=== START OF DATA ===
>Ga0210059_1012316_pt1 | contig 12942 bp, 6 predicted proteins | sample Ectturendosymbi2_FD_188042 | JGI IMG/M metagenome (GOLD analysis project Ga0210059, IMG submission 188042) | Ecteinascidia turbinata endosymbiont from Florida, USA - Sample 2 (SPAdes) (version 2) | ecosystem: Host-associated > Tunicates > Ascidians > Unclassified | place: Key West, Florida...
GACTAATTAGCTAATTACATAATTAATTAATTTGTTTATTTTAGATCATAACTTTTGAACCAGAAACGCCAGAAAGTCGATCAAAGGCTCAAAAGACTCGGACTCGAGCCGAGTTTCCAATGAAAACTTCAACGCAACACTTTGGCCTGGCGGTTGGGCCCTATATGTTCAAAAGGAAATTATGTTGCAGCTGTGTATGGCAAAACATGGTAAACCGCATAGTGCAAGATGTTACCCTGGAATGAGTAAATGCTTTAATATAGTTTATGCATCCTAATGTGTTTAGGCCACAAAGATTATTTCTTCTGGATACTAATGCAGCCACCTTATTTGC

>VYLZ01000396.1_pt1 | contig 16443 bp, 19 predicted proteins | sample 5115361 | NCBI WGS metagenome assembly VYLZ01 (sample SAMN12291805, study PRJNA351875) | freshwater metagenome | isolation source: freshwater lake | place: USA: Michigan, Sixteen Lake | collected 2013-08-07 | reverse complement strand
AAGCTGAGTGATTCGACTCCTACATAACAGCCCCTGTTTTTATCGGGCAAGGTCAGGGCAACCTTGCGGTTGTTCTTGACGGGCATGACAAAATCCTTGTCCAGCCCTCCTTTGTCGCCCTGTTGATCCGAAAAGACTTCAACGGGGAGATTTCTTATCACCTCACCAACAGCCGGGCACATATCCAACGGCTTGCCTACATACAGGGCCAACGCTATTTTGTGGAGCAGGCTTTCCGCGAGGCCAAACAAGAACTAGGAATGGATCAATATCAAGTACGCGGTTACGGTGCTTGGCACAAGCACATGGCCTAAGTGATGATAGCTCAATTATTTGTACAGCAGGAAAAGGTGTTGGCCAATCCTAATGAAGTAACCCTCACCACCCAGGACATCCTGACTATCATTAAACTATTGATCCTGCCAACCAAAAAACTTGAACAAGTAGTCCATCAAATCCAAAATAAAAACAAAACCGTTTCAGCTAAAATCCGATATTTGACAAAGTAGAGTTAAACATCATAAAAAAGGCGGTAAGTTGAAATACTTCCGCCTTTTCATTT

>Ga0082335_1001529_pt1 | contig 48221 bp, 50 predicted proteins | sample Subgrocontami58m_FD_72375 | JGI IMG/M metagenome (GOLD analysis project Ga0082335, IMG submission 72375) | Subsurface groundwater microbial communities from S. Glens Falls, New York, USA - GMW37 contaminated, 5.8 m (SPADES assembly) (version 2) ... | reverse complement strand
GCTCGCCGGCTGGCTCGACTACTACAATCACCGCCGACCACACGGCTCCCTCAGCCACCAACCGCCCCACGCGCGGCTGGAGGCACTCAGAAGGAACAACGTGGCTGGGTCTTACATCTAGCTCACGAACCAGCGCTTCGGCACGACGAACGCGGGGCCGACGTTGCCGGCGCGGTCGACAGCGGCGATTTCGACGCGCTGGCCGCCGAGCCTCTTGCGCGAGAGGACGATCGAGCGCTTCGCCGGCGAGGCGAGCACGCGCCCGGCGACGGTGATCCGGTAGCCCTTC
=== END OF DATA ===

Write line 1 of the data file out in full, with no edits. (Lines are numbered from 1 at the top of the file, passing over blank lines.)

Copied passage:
>Ga0210059_1012316_pt1 | contig 12942 bp, 6 predicted proteins | sample Ectturendosymbi2_FD_188042 | JGI IMG/M metagenome (GOLD analysis project Ga0210059, IMG submission 188042) | Ecteinascidia turbinata endosymbiont from Florida, USA - Sample 2 (SPAdes) (version 2) | ecosystem: Host-associated > Tunicates > Ascidians > Unclassified | place: Key West, Florida...